Wondering what’s been going on with the mayoral campaign since you walked away from your computer on Friday? We got you covered.
Let’s check out a few stories that have run here, and via other media outlets, in the past few days. (And one that’s coming up.)
1 story we’re covering today
— From noon to 2 p.m., the Democratic mayoral candidates are scheduled to appear at a Global Philadelphia Association forum focused “exclusively on the impact of globalization on the region.”
11 stories we’re linking
— Super PACs rule in Philly (Off Mic): Campaign finance filings Friday show three super PACs have raised twice as much as the six Democratic mayoral candidates in 2015.
— Carpenters fueling pro-Kenney super PAC (Off Mic): If you follow the Balkanized world of Philadelphia politics, you know that carpenters union, which has been shut out of the Pennsylvania Convention Center, has endorsed state Sen. Anthony Williams in the Philadelphia mayor’s race. But apparently not all carpenters agree.
— Filings indicate reforms working (The Next Mayor/Inquirer): For the third mayoral race in a row, Philadelphia’s attempt at campaign-finance reform seems to have done much of what it was intended to do: dampen big money’s power to buy the city’s next chief executive.
— This One Super PAC Raised More Than All the Mayoral Candidates Combined (Citified): American Cities, a super PAC backing Williams for mayor of Philadelphia, raised an eye-popping $6.8 million from Jan. 1st to May 4th, according to campaign finance reports due Friday. The vast majority of the group’s funding came from Arthur Dantchik, Joel Greenberg and Jeff Yass, a trio of multimillionaire stock traders from the suburbs who support charter schools and education vouchers.
— Candidates talk Mother’s Day, maternal love, and childhood lessons (Al Dia): After 70 mayoral forums and a handful of debates, the candidates are taking this Sunday to celebrate the mothers in their lives. Here, they reflect on how their mothers helped them get where they are in life, and even divulged when they got in trouble with the motherly law.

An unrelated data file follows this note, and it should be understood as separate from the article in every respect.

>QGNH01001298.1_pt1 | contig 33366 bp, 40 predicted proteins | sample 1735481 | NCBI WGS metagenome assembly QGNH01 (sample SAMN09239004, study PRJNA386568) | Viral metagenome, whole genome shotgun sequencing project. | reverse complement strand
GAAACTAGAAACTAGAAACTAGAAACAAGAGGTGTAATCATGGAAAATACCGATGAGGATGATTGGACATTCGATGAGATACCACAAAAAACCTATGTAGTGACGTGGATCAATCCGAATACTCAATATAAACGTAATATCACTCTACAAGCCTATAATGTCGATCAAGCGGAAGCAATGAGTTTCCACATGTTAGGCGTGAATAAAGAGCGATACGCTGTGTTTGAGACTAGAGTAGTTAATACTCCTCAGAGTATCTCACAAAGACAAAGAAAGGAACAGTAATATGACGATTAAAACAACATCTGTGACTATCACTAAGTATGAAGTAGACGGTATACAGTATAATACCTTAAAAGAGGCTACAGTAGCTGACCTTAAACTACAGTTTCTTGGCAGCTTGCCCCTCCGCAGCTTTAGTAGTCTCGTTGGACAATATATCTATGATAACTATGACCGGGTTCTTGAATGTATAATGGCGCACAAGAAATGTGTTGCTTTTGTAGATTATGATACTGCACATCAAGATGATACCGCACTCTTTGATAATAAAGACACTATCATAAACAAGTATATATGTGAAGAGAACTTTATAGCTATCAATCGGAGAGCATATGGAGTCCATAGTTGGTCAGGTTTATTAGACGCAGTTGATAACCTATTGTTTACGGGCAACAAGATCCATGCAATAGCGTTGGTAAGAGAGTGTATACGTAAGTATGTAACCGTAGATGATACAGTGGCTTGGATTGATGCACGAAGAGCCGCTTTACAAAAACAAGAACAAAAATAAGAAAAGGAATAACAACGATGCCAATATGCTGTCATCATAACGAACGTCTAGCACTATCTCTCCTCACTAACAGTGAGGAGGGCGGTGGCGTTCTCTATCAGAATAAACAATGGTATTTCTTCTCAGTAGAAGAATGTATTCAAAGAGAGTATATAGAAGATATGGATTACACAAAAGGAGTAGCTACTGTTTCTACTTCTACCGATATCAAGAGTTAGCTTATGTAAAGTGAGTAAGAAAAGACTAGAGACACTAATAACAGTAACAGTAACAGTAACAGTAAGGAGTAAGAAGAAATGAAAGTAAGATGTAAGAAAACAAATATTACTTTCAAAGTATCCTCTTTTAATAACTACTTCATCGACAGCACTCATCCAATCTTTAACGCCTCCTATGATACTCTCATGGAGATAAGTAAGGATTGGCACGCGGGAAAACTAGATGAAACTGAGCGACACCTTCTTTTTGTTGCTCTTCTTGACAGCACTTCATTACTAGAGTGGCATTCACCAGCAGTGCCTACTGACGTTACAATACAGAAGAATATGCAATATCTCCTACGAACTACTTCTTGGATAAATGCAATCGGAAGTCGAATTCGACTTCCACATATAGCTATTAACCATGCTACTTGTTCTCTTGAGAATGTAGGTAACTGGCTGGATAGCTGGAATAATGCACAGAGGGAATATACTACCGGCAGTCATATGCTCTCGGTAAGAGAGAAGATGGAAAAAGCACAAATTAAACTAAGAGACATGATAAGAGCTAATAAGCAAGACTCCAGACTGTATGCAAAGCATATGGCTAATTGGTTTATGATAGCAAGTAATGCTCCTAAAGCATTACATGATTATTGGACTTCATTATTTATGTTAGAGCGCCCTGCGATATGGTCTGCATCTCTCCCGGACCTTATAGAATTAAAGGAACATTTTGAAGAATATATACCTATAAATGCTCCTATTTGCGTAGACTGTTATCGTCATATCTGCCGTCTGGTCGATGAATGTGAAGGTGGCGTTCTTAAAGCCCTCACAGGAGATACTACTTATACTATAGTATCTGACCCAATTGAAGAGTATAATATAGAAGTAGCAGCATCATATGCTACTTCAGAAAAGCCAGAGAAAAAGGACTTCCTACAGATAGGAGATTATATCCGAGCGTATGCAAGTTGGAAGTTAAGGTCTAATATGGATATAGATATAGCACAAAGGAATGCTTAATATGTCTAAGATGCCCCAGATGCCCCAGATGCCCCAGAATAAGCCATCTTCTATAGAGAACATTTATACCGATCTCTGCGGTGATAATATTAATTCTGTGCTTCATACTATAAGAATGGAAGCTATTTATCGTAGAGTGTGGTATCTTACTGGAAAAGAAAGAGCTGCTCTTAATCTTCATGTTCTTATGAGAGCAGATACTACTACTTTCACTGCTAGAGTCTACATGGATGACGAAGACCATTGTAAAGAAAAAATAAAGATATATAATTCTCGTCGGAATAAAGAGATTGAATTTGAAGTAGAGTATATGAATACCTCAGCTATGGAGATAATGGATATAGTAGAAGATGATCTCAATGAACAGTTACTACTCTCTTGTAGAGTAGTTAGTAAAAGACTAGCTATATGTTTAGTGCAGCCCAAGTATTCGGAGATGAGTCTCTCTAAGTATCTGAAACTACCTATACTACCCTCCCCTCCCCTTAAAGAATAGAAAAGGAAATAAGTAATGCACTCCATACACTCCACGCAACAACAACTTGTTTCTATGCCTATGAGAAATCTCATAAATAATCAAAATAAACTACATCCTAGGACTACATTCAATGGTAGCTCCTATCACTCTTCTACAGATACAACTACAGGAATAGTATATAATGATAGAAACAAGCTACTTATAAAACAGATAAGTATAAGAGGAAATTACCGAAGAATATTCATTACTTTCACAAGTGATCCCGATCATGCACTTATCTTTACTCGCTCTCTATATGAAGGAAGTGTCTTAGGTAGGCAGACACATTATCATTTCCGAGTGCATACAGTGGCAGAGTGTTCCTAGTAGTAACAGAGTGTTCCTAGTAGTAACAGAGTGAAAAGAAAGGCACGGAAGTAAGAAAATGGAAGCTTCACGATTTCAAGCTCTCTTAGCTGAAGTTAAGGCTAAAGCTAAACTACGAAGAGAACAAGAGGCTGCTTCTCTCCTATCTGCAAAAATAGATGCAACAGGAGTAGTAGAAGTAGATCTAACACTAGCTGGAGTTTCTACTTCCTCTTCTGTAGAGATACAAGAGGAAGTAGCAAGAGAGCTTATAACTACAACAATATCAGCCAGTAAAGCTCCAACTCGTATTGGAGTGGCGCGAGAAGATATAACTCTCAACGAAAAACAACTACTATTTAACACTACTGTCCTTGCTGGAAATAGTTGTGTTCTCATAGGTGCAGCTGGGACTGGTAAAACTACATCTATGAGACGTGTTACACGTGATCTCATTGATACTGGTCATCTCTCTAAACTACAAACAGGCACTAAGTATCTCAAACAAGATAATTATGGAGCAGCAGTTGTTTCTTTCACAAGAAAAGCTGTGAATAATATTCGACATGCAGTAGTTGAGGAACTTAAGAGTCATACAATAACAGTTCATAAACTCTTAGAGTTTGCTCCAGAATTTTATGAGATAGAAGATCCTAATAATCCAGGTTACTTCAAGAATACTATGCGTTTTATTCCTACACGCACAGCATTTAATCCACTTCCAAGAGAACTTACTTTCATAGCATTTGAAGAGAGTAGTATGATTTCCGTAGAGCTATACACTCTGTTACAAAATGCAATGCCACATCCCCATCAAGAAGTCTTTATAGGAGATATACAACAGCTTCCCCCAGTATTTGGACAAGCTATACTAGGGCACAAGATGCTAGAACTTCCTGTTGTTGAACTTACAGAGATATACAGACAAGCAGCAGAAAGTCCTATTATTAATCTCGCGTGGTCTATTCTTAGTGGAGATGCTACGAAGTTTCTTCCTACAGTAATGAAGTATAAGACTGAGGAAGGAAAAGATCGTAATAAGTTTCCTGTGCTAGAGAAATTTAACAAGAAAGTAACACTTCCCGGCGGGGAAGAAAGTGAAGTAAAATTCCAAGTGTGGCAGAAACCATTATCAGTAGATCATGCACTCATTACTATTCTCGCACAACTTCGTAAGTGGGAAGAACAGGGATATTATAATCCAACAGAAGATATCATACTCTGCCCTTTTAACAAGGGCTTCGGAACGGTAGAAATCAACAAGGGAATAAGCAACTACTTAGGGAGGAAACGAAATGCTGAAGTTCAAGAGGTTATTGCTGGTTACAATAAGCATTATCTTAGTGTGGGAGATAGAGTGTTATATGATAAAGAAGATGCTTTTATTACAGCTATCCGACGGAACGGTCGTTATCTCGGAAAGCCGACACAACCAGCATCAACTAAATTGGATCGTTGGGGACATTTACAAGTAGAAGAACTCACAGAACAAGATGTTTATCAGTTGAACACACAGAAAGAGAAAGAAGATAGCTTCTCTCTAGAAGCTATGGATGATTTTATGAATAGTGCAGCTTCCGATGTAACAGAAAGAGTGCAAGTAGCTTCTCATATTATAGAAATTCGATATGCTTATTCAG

— Abraham backs Ramsey, slams Williams’ criticisms as ‘pandering for votes’ : Mayoral candidate Lynne Abraham shared a simple message near the Clothespin statue on Friday afternoon: She supports Police Commissioner Charles Ramsey, wants to keep him in that role if elected and “repudiates” opponent Anthony Hardy Williams “pandering” for votes by criticizing him.
— Tribune endorses Anthony Williams for mayor (Philadelphia Tribune): Undoubtedly on many issues he has changed, but Kenney is still in many ways tied to the status quo. Nothing illustrates this more than his ties to his biggest financial backer, Dougherty who has a vested interest. By contrast, Williams’s well-reported financial backers do not have any known financial interest in charter or private schools.
— Our Endorsments. It’s Doug Oliver in Mayoral Democratic Primary (The Independent Voice): Doug Oliver, a city native, only 40 years old, has enough street experience to know what is needed, and we believe enough commitment to take the steps re- quired with an out front approach to the reality that the level of neglect has made us today the city with the largest percentage of deep poverty in the nation. Business as usual should be behind us.
— Abraham on her 1st TV ad, death penalty (900-WURD): Mayoral hopeful and former District Attorney Lynne Abraham discussed her first commercial, what she feels is the biggest issue facing Philadelphia, and her current position on the death penalty regarding Gov. Wolf’s moratorium in her second interview on 900AM-WURD.
— Kenney gives money to key wards’ ‘GOTV efforts’ (The Next Mayor/Daily News): “They are the two biggest turnout wards in the city, with a strong built-in field infrastructure, and it would have been less effective for us to try to build our own field effort than to coordinate our field team with theirs,” campaign spokesperson Lauren Hitt said Wednesday. “In 2011 [for his Council re-election bid], Jim spent similar amounts on his field efforts in that area.”
— Will the city’s arts scene get a mayor who cares? (Inquirer): The city’s arts leadership is feeling frustration with the candidates as precious time slips away before the May 19 primary.